Let’s Write a Web Extension

You might have heard about Mozilla’s WebExtensions, our implementation of a new browser extension API for writing multiprocess-compatible add-ons. Maybe you’ve been wondering what it was about, and how you could use it. Well, I’m here to help! I think the MDN’s WebExtensions docs are a pretty great place to start:

WebExtensions are a new way to write Firefox extensions.

The technology is developed for cross-browser compatibility: to a large extent the API is compatible with the extension API supported by Google Chrome and Opera. Extensions written for these browsers will in most cases run in Firefox with just a few changes. The API is also fully compatible with multiprocess Firefox.

The only thing I would add is that while Mozilla is implementing most of the API that Chrome and Opera support, we’re not restricting ourselves to only that API. Where it makes sense, we will be adding new functionality and talking with other browser makers about implementing it as well. Finally, since the WebExtension API is still under development, it’s probably best if you use Firefox Nightly for this tutorial, so that you get the most up-to-date, standards-compliant behaviour. But keep in mind, this is still experimental technology — things might break!

Starting off

Okay, let’s start with a reasonably simple add-on. We’ll add a button, and when you click it, it will open up one of my favourite sites in a new tab.

The first file we’ll need is a manifest.json, to tell Firefox about our add-on.

  "manifest_version": 2,
  "name": "Cat Gifs!",
  "version": "1.0",
  "applications": {
    "gecko": {
      "id": "catgifs@mozilla.org"

  "browser_action": {
    "default_title": "Cat Gifs!"

Great! We’re done! Hopefully your code looks a little like this. Of course, we have no idea if it works yet, so let’s install it in Firefox (we’re using Firefox Nightly for the latest implementation). You could try to drag the manifest.json, or the whole directory, onto Firefox, but that really won’t give you what you want.

The directory listing


To make Firefox recognize your extension as an add-on, you need to give it a zip file which ends in .xpi, so let’s make one of those by first installing 7-Zip, and then typing 7z a catgifs.xpi manifest.json. (If you’re on Mac or Linux, the zip command should be built-in, so just type zip catgifs.xpi manifest.json.) Then you can drag the catgifs.xpi onto Firefox, and it will show you an error because our extension is unsigned.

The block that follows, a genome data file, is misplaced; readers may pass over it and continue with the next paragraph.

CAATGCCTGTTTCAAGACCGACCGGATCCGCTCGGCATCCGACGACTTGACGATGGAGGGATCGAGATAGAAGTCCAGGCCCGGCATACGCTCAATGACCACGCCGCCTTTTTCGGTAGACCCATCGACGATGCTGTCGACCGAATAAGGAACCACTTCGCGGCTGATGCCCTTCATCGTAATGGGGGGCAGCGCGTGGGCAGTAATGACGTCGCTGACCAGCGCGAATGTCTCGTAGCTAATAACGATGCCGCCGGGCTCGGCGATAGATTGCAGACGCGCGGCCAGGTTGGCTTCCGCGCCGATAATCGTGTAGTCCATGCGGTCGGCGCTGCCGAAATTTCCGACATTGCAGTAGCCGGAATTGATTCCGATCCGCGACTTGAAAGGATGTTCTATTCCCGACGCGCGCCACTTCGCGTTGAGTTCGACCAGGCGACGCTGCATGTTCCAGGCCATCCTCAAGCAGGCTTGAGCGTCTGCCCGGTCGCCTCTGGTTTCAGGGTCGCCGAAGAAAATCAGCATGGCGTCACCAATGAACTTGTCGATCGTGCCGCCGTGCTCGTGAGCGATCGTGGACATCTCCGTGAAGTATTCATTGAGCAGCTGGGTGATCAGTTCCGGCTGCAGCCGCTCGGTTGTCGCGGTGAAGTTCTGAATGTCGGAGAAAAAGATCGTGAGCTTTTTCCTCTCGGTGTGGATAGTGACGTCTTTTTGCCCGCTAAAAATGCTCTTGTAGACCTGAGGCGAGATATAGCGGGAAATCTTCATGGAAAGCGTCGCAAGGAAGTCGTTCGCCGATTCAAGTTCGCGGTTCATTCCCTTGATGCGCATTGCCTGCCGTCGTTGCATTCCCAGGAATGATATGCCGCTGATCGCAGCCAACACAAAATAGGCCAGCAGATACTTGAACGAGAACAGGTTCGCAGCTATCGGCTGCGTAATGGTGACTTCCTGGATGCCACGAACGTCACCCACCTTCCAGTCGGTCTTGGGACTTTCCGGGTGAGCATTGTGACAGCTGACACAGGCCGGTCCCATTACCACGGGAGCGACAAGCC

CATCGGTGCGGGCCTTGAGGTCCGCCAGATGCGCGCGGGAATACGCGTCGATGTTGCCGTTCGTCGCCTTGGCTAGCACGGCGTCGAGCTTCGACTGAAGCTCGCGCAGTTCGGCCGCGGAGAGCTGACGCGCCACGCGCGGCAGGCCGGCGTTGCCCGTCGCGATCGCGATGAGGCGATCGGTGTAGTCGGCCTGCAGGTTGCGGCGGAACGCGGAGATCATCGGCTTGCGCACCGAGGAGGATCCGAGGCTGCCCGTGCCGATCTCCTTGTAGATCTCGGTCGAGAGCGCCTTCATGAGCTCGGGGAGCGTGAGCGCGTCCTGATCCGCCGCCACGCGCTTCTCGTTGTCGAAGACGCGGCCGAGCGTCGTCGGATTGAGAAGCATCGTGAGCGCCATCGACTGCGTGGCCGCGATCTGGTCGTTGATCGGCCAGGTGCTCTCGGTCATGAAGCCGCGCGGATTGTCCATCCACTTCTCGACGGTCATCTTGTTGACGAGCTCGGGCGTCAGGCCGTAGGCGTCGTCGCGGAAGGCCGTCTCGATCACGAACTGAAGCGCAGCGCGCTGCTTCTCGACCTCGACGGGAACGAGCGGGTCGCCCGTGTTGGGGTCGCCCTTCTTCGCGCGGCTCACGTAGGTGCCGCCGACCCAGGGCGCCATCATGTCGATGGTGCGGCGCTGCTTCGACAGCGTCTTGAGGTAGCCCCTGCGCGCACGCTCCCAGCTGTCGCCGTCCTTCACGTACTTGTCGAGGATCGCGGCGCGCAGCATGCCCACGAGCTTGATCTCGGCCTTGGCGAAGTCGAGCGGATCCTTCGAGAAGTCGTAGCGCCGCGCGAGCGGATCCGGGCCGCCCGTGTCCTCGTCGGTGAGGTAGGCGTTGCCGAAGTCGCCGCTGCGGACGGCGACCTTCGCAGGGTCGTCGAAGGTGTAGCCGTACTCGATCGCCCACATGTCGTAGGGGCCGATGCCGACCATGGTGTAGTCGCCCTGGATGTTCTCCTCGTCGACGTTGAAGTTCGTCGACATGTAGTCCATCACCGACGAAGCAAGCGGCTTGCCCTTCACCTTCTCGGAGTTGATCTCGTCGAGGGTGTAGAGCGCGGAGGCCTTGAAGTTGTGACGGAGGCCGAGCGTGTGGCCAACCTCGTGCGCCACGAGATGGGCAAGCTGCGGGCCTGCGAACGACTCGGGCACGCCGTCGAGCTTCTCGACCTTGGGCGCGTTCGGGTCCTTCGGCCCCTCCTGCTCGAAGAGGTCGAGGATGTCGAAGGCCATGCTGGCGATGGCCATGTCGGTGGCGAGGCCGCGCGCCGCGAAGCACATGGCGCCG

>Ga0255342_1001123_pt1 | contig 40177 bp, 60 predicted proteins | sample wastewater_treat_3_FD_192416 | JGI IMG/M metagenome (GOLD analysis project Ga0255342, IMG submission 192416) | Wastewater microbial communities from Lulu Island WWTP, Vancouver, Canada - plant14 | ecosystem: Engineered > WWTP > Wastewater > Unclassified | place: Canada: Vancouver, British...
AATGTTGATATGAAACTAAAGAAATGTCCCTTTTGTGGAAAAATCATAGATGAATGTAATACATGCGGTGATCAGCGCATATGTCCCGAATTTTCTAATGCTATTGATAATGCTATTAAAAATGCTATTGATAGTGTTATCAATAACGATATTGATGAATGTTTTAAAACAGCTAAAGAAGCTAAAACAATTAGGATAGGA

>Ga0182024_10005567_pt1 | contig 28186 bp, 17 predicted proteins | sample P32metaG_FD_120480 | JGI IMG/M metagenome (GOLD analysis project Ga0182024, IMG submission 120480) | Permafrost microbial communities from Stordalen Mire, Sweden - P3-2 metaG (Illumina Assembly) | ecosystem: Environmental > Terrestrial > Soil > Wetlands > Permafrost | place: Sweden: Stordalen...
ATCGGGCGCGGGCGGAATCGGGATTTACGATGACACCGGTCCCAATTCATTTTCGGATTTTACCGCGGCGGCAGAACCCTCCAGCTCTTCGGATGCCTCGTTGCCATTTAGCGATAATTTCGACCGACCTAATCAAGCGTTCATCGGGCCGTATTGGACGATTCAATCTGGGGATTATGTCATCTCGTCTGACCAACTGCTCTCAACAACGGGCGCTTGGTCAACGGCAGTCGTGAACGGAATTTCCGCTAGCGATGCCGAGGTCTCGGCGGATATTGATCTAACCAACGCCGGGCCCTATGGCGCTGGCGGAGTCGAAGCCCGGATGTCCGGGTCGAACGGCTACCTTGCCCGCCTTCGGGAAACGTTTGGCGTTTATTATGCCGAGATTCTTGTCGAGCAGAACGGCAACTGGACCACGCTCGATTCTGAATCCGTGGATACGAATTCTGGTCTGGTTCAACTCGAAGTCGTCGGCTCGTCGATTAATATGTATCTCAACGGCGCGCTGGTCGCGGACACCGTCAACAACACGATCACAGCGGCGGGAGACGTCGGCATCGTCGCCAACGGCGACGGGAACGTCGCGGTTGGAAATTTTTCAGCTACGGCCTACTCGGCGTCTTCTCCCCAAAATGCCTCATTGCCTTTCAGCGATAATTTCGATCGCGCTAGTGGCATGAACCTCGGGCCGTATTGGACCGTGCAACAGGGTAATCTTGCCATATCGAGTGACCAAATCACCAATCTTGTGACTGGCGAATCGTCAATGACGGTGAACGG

The first error

We can work around this by going to about:config, typing xpinstall.signatures.required in the search box, double-clicking the entry to set it to false, and then closing that tab. After that, when we drop catgifs.xpi onto Firefox, we get the option to install our new add-on!

It’s important to note that beginning with Firefox 44 (later this year), add-ons will require a signature to be installed on Firefox Beta or Release versions of the browser, so even if you set the preference shown below, you will soon still need to run Firefox Nightly or Developer Edition to follow this tutorial.


Of course, our add-on doesn’t do a whole lot yet.

I click and click, but nothing happens.

So let’s fix that!

Adding features

First, we’ll add the following lines to manifest.json, above the line containing browser_action:

  "background": {
    "scripts": ["background.js"],
    "persistent": false

now, of course, that’s pointing at a background.js file that doesn’t exist yet, so we should create that, too. Let’s paste the following javascript in it:

'use strict';

/*global chrome:false */

chrome.browserAction.setBadgeText({text: '(ツ)'});
chrome.browserAction.setBadgeBackgroundColor({color: '#eae'});

chrome.browserAction.onClicked.addListener(function(aTab) {
  chrome.tabs.create({'url': 'http://chilloutandwatchsomecatgifs.com/', 'active': true});

And you should get something that looks like this. Re-create the add-on by typing 7z a catgifs.xpi manifest.json background.js (or zip catgifs.xpi manifest.json background.js), and drop catgifs.xpi onto Firefox again, and now, when we click the button, we should get a new tab! 😄

Cat Gifs!

Automating the build